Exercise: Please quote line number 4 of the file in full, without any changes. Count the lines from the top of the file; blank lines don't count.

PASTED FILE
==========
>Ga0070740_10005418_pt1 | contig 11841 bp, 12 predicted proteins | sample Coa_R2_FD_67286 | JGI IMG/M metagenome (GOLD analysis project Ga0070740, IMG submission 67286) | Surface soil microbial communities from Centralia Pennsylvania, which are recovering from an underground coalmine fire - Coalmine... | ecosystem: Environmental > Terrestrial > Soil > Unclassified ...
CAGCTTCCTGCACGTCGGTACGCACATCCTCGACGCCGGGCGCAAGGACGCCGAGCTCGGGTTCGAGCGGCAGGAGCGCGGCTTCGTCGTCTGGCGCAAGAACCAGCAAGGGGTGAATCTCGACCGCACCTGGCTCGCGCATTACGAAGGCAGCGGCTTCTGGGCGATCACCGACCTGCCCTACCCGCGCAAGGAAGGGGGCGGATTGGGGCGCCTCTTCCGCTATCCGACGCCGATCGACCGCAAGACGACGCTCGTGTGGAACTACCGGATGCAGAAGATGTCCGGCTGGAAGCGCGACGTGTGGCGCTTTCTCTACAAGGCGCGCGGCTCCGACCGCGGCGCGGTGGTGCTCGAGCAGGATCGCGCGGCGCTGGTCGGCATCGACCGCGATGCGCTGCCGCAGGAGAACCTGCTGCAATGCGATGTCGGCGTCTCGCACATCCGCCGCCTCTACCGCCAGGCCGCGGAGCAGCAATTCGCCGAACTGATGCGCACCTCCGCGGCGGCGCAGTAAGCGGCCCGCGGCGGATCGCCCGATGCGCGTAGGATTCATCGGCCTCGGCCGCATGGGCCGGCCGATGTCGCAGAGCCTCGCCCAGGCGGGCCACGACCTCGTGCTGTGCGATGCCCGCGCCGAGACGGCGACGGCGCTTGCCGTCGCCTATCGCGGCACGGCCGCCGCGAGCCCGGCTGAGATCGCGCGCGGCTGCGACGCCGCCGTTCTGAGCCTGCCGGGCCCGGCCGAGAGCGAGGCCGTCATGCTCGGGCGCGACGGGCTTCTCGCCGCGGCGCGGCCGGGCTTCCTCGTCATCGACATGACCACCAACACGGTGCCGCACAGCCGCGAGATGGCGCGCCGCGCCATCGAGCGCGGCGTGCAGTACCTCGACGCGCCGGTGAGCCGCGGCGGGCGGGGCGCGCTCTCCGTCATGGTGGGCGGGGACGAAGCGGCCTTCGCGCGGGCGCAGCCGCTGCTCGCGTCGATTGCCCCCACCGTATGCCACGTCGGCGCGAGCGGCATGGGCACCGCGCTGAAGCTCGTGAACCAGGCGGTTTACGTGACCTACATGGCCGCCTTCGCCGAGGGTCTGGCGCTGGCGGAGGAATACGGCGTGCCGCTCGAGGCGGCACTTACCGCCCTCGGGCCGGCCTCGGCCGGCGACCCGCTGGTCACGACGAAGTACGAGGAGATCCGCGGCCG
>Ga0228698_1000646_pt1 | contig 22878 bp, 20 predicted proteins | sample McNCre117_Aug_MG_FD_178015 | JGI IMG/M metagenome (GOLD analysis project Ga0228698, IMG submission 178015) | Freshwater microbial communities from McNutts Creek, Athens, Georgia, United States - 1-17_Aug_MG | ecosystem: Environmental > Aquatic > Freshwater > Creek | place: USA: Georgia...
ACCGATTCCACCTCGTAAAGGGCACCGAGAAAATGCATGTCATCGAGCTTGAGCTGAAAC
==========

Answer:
ACCGATTCCACCTCGTAAAGGGCACCGAGAAAATGCATGTCATCGAGCTTGAGCTGAAAC